I also really enjoy the creative, regional Mexican cuisine served at places like Frontera Grill in Chicago. Tex-Mex is often based on some of the same techniques and foodstuffs: Cabrito, for instance, is traditionally cooked in the same steam-roasting manner as the ubiquitous cochinita pibil. Great regional Mexican restaurants recreate Mexico's fresh corn-masa products (homemade tortillas, gorditas, etc.) and use high-quality and hard-to-find ingredients (like huitlacoche) as well as exotic chiles and spices that are not part of most Tex-Mex recipes. These restaurants often do amazing things with duck, quail, fresh fish and shellfish.

                            Like a lot of places, Polvo's is trying to do a little of both classic Tex-Mex and regional Mexican food. Ultimately, I'm not a fan because I don't think it's great at doing either.


                            1. re: MPH

                              Thanks for your response MPH. I had not really thought about Chicago having great Mexican food. I knew they had it, but not that it might be better than what we have.

                              I can see how with that fact, you'd want to steer someone towards more unique places. And unique as in something our region offers that is unique, vs. "Polvo's is a very 'Austin' place," which is what sometimes people are asking for.

                              I realized while reading your post that even though I grew up here, I perhaps don't have an understanding of what authentic tex-mex really is. I just have a vague sense. Your knowledge of Tex-Mex is really more thorough and based on actual dishes than mine. My local mexican food universe is awkwardly divided into a few categories -
                              1) oldschool yellow cheese 1950's gringo-mex - El Gallo, El Patio, etc. which I sometimes enjoy very much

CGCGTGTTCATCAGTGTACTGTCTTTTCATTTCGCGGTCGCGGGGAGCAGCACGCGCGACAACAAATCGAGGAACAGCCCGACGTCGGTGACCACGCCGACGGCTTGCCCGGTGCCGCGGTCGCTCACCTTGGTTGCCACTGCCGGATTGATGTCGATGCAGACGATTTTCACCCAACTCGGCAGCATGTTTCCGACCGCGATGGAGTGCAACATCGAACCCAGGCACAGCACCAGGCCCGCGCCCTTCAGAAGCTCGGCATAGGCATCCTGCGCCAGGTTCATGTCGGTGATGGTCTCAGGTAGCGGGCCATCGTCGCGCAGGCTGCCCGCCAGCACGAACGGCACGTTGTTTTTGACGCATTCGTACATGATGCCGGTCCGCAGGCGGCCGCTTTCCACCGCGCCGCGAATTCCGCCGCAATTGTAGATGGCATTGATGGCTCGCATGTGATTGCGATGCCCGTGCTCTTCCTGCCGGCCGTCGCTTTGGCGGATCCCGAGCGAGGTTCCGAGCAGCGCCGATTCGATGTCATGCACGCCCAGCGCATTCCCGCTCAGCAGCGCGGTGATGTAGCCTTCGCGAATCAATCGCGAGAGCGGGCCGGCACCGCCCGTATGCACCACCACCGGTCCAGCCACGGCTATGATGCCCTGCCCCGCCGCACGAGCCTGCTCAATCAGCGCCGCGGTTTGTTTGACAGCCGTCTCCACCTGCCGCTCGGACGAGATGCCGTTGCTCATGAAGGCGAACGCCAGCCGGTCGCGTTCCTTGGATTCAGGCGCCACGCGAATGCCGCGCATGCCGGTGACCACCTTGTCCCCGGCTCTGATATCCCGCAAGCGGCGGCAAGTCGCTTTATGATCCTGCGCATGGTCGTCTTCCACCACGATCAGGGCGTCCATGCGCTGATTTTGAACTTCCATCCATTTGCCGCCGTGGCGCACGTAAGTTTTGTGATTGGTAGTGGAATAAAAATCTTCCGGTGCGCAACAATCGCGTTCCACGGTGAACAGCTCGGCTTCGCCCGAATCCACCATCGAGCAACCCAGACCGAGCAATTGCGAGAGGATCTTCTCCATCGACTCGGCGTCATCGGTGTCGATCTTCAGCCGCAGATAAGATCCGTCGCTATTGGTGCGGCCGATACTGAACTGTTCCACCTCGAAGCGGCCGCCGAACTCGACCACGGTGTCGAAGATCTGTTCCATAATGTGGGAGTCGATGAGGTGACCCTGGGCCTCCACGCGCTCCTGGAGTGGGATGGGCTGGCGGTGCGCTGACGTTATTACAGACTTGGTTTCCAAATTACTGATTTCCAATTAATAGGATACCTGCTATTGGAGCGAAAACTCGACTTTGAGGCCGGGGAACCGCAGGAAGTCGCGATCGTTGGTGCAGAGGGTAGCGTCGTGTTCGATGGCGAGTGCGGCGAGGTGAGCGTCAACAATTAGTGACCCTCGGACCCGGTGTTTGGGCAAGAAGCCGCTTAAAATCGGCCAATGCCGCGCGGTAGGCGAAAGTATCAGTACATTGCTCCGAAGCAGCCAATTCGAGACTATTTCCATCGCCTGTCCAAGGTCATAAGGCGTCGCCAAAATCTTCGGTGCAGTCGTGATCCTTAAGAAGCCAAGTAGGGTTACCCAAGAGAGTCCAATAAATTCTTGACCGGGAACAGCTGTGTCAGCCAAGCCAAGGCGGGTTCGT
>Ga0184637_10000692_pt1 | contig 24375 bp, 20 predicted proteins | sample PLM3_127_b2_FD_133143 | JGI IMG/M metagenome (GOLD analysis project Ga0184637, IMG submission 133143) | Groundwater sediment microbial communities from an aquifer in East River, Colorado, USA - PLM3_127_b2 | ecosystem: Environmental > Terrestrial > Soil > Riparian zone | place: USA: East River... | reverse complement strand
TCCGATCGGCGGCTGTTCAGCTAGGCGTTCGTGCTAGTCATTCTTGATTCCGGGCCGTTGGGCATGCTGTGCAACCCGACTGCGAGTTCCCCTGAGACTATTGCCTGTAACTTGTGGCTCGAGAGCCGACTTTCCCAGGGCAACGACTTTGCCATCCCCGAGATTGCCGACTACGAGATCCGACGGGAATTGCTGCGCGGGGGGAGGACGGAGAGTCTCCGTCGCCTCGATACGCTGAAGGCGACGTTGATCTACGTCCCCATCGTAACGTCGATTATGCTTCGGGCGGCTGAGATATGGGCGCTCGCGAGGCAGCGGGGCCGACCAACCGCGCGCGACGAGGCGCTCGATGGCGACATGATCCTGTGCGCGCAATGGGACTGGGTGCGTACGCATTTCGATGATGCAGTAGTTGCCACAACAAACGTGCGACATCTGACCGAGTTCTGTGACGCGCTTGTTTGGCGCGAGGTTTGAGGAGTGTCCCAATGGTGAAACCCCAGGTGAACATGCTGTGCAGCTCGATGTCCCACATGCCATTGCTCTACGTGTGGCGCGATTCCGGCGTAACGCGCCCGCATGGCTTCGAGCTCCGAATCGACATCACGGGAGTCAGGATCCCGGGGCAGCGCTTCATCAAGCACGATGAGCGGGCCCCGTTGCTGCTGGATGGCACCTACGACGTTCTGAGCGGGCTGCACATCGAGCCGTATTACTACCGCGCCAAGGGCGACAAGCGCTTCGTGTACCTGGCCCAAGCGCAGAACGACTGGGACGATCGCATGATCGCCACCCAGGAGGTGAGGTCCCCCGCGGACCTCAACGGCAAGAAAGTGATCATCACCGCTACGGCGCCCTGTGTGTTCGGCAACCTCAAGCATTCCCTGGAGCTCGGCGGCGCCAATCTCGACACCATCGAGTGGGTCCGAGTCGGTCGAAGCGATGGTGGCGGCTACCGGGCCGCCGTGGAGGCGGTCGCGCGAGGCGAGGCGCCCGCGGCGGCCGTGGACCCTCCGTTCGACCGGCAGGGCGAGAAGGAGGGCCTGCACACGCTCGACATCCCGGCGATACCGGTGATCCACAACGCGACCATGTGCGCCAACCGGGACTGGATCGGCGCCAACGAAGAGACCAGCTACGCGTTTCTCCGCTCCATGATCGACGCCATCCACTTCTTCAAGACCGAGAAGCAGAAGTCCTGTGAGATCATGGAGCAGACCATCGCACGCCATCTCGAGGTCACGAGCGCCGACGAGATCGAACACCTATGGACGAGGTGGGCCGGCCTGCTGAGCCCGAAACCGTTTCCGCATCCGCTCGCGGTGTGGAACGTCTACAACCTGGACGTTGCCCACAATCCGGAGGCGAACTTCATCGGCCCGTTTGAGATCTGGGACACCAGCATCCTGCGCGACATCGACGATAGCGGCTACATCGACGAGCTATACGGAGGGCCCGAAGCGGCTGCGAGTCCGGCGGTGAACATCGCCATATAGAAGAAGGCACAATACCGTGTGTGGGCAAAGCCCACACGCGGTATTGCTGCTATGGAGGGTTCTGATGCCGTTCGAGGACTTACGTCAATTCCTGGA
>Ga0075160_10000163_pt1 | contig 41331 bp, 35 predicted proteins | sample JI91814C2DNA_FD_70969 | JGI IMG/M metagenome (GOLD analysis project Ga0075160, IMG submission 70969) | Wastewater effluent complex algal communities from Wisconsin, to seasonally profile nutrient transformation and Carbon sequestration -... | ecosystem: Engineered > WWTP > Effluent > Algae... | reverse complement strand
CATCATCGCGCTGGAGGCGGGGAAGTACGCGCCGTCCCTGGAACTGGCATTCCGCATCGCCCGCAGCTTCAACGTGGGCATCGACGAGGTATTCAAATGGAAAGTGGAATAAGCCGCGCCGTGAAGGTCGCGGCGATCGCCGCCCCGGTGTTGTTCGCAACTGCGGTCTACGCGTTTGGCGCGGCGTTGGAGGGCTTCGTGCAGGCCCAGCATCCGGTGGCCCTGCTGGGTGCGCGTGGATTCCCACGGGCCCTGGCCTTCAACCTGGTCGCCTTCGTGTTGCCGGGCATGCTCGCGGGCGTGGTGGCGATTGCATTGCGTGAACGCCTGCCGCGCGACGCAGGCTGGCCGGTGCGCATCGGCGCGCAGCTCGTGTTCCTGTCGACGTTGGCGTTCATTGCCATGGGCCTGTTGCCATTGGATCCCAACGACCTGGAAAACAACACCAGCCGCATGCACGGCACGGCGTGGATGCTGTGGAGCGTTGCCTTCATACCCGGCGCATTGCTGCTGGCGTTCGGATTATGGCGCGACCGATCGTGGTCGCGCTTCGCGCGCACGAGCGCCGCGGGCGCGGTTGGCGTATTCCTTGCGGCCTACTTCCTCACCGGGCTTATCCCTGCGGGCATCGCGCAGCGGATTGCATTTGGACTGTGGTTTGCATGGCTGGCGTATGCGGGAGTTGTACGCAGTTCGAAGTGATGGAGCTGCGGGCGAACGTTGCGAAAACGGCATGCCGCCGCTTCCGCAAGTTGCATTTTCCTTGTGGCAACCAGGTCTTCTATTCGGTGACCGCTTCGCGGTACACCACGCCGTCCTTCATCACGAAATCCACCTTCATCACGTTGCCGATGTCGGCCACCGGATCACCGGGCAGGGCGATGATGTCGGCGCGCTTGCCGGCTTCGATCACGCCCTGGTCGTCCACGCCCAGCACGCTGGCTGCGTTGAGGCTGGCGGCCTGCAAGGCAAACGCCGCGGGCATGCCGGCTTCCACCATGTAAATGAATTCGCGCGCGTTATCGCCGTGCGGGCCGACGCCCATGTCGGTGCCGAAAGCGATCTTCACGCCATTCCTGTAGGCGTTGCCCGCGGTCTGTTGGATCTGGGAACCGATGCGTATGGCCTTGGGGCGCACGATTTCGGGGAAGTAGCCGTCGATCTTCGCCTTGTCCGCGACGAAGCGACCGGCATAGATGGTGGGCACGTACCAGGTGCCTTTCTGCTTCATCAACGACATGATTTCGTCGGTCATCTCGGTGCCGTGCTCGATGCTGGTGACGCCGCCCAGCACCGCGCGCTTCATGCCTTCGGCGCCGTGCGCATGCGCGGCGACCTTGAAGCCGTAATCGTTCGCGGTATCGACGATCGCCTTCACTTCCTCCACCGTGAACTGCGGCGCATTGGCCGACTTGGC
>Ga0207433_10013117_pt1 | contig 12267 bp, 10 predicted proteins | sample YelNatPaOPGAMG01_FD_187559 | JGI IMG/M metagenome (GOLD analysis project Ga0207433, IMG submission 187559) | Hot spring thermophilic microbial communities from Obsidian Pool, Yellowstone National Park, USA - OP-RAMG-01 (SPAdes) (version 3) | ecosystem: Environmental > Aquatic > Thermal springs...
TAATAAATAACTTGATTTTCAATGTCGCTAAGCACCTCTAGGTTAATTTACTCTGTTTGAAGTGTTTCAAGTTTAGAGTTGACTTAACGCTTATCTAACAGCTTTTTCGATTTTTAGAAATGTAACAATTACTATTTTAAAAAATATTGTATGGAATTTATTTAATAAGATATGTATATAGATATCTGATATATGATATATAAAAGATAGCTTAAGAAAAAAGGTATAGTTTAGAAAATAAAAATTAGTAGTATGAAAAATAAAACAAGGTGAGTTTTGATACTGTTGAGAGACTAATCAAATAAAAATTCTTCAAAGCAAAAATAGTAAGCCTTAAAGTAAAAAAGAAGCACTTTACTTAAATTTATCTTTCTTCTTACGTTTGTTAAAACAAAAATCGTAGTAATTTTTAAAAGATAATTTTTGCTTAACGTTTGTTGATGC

2) hybrid tex-med/interior (polvo's, curra's)
                              3) fairly authentic places with nice touches that set them apart from other tex mex (example: the enchiladas rancheras at la reyna) and Evita's fall in here)
                              4) authentic tex mex found in trailitas and on the eastside with good al pastor and then other, less familiar cuts of meat, etc.
                              5) A whole world of places that serve up a mediocre, salty, heavy, fatty, flavorless, boring version of basics - sauce drenched enchiladas, chimichangas, chicken/beef tacos, nachos, and not much more interesting than that. They don't have any special touches that make me want to go back.
                              6) a whole world of places that don't exist to me because they're really about margaritas, patios, and happy hours (sorry, chuy's, baby acapulco, et al.).

                              That was just spur of the moment, but I am for some reason compelled to try to categorize things. I think it would be interesting and educational to hear how your tex-mex universe is divided up, with examples, if you think in those terms.

                              You were saying that you haven't found a place that meets all the criteria for a great tex-mex place . . . I would love to know what your runners-up are in Austin. Where do you make do for lack of such a place? In any case, I have some more eating to do before I can really talk intelligently about tex-mex with you! (not being facetious).

                              1. re: chow-a-holic


                                You write, "I had not really thought about Chicago having great Mexican food. I knew they had it, but not that it might be better than what we have."

                                Cook County, Illinois, has 1,071,740 Hispanic residents, per the latest Census. That's more than any county in Texas except Harris County (with 1,119,751). It's more than Travis County and Dallas County combined. More than Travis County and Bexar County combined. And though it's hard to find statistics on the point, Chicago's Mexican immigrant population seems much more regionally diverse than that of most Texas cities. They've got a very vibrant Mexican food scene there (and not just at the gringo-oriented, upscale level that most people think of when Chicago is mentioned).